Amongst all Croatian towns on the Adriatic coast Šibenik is set apart by its unique location in a picturesque and open bay, at the mouth of the Krka River. Created initially as an ancient Croatian castrum, a fortification or encampment, at the bottom of St. Michael’s Fortress that still dominates the town, Šibenik was mentioned for the first time in 1066, in a document issued by the most important Croatian ruler – the king Petar Krešimir IV. Šibenik obtained the status of a native Croatian town in 1290, when the Diocese of Šibenik was established.
The view over Šibenik reveals the unique harmony of the urban poetics of the town and its natural surroundings. The harbor, which is connected to the open sea by the St. Anthony Strait, has been an initiator of marittime affairs development, trading and the overall economic prosperity of the town for centuries. At the entrance into the Strait is the fortress of St. Nicholas, the most important renaissance fortress on the eastern coast of the Adriatic.
Together with the fortresses of St. Michael, St. John and Šubićevac surrounding the town, it is a symbol of the centuries old continuous resistence of Šibenik, as confirmed in the recent Croatian War of Independence.
Šibenik’s St. James’ Cathedral, built over more than a century, is testimony to the persistency, sacrifice and belief of generations of Šibenik inhabitants. It is unique for many things not only as far as Croatian architecture is concerned, but European architecture too: it is built entirely of stone. It is also unique in its use of brave structures of stone slabs and ribs, built without using any binding materials; it is also set apart by its trefoil front façade amongst renaissance churches; finally, it is unique in the harmony of its architecture and the series of 71 realistic sculptural portraits around the apses.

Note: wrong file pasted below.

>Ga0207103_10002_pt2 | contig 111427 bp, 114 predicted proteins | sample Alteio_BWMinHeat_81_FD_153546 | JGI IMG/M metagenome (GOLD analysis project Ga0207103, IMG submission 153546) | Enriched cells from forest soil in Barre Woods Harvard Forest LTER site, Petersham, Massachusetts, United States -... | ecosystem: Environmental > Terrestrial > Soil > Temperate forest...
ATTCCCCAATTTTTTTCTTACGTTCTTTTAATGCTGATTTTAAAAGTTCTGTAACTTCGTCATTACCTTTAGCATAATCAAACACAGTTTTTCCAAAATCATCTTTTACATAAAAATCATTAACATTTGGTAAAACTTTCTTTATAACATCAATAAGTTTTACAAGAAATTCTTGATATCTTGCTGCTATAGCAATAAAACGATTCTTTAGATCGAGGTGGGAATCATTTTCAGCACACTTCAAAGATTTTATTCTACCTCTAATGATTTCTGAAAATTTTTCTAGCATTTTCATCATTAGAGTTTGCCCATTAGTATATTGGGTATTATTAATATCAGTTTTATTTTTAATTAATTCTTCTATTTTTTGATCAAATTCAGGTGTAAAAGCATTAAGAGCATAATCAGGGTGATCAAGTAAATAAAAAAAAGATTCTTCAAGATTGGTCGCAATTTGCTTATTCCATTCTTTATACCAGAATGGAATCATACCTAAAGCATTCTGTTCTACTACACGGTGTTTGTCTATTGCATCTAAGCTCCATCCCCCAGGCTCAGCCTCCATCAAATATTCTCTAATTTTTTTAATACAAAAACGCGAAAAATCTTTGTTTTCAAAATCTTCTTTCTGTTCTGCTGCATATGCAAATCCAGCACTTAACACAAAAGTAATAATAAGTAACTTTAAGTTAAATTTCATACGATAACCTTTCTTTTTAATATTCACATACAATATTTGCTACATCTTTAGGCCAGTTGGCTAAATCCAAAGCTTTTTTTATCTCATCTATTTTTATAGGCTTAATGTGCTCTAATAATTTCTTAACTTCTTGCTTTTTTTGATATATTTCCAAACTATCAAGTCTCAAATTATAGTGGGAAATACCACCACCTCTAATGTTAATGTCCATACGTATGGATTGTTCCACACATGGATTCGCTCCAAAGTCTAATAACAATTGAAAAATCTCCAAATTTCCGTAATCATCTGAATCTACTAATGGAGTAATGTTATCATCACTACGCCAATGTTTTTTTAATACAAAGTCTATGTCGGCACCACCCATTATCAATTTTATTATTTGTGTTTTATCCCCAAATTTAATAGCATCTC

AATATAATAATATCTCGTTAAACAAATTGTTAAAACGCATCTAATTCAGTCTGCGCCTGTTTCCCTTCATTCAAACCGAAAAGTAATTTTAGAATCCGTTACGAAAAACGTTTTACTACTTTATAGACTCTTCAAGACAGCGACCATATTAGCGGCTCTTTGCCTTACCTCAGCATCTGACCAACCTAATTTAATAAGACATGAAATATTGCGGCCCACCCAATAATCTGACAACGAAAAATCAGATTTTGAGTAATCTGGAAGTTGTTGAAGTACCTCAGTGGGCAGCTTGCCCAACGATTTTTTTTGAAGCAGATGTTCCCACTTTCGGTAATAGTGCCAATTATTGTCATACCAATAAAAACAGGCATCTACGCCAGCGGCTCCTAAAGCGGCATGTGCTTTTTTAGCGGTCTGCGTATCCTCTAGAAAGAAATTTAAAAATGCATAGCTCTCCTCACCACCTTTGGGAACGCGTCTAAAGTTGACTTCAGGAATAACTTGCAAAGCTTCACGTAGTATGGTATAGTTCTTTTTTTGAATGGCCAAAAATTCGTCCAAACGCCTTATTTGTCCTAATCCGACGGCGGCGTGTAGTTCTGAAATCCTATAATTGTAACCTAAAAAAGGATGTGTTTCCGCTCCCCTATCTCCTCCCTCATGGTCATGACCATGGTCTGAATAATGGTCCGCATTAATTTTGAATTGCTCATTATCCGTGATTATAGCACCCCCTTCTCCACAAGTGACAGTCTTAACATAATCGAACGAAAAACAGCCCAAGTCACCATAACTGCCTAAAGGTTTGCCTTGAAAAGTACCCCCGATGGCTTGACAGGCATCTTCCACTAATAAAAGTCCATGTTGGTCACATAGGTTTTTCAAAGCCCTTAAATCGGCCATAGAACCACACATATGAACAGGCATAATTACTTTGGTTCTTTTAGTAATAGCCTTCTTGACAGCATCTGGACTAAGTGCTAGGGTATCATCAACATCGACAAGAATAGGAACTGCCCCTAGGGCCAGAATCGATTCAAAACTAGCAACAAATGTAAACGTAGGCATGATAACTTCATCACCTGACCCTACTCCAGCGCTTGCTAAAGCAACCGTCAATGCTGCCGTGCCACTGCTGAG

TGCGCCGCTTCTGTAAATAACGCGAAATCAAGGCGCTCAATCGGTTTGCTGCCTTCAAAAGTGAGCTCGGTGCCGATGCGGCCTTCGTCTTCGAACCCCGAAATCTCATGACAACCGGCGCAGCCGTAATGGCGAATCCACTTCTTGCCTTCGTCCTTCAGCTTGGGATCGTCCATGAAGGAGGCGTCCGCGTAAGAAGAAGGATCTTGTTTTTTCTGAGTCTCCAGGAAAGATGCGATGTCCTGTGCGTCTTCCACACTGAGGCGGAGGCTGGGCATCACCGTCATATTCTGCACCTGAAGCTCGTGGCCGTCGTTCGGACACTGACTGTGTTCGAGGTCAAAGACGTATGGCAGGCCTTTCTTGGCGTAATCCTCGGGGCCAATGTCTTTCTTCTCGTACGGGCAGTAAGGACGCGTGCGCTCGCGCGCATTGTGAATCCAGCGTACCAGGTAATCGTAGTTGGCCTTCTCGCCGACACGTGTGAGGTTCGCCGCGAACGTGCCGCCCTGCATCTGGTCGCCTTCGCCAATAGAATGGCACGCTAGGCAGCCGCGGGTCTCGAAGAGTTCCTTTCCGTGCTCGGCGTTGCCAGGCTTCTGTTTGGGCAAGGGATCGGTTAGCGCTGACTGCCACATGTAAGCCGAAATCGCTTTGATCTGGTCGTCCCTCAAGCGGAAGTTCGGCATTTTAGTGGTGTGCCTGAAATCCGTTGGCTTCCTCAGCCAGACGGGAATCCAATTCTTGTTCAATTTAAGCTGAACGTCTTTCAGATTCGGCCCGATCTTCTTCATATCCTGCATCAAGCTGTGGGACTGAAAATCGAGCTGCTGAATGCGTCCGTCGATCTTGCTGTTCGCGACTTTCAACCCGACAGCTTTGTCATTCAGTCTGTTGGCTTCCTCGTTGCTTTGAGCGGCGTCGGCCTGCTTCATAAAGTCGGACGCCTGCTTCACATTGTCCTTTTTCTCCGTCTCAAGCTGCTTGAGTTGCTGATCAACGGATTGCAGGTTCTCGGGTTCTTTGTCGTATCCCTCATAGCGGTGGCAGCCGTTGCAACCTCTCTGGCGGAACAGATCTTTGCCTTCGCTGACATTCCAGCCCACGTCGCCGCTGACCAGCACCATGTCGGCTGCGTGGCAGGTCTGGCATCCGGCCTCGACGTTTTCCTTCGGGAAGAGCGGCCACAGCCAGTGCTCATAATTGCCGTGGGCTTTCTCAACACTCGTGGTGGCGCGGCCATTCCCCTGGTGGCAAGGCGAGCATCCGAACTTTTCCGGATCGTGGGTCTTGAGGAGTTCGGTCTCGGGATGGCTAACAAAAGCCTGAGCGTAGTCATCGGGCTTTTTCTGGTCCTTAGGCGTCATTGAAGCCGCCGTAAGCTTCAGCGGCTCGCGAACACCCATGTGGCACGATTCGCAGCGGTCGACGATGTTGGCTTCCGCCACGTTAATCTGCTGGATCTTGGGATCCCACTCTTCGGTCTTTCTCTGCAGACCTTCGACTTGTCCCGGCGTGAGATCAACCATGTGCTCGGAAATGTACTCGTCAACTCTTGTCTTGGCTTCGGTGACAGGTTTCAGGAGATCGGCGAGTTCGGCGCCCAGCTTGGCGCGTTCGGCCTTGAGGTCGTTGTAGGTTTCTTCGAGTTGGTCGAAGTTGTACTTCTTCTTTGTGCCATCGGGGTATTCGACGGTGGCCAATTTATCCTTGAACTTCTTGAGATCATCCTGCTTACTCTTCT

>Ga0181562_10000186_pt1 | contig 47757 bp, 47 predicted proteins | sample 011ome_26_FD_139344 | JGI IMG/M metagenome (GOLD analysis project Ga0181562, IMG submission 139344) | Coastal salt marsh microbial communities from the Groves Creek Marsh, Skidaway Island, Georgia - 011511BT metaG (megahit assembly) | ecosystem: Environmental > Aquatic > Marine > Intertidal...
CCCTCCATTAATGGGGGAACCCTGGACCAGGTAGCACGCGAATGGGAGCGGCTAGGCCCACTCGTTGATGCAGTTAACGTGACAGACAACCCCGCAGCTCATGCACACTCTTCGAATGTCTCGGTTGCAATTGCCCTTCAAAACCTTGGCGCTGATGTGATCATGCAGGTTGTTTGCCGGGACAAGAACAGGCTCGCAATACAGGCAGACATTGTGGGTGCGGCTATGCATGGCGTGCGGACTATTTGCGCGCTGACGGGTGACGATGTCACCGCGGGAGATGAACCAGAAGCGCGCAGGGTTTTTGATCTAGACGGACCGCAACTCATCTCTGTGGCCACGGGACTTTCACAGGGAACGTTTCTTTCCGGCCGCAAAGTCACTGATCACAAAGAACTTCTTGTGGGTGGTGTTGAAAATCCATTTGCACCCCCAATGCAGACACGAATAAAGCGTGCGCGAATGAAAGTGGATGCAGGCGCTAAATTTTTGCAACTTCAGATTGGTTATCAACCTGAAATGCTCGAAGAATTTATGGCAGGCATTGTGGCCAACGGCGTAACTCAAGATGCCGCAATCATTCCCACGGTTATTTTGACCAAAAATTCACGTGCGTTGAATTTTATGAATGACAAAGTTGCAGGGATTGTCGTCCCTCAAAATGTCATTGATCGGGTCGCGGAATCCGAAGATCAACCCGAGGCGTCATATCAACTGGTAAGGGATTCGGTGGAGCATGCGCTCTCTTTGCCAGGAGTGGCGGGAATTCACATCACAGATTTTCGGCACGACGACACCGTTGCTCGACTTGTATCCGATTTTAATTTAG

Documents have preserved the building of the cathedral amongst its renaissance churches with contributions from the entire community with regard to its construction, but also from a number of individuals too, including a large number of domestic stone-dressers, builders and artisans. The most important among them was Juraj Matejev Dalmatinac, originally from Zadar and the person commissioned by the town in 1441 to take over the job of the proto-master of the Šibenik cathedral.
The cathedral and the nearby renaissance town hall, as well as the nearby churches, palaces, and the Prince’s Palace presently housing the County Museum, probably form Croatia’s heritage’s most beautiful square.
In the 15th and 16th centuries, Šibenik was one of Croatia’s most important human and renaissance centres. Here writers such as Juraj Šižgorić, Antun and Faust Vrančić, Petar Divnić and Ivan Polikarp Severitan, composers Ivan Šibenčanin, Julije Skjavetić and Ivan Lukačić, historian Dinko Zavorović, painters Nikola Vladanov and Juraj Aulinović, graphic artists Martin Kolunić – Rota, Horacije Fortezza and Natal Bonifacij, as well as a number of sculptors and builders from the Juraj Matejev Dalmatian circle.
The scientist and visionary, lexicographer and writer, philosopher and theologist, Faust Vrančić, is the best known figure of the Croatian renaissance. The writer of the first Croatian dictionary, as well as the author of the famous book of projects and inventions, Machinae novae. Among his many ideas, the drawing of homo volans (the flying man), is outstanding, it is the first printed picture of a parachute flight in history. The 14th century St. Francis Church and Monastery of the first Croatian national Shrine, has been an important ecclesiastical and cultural centre for centuries.
There are over 150 incunabula and the same number of valuable manuscript codexes, including the famous Šibenik Prayer, the first Croatian poetry text written in Latin script can be found in the monastery’s collection. In the church, the original organ has been preserved created by the well-known 18th century Croatian organ inventor, Petar Nakić. The current vivid cultural life of Šibenik is shown by the traditional Šibenik International Children’s Festival.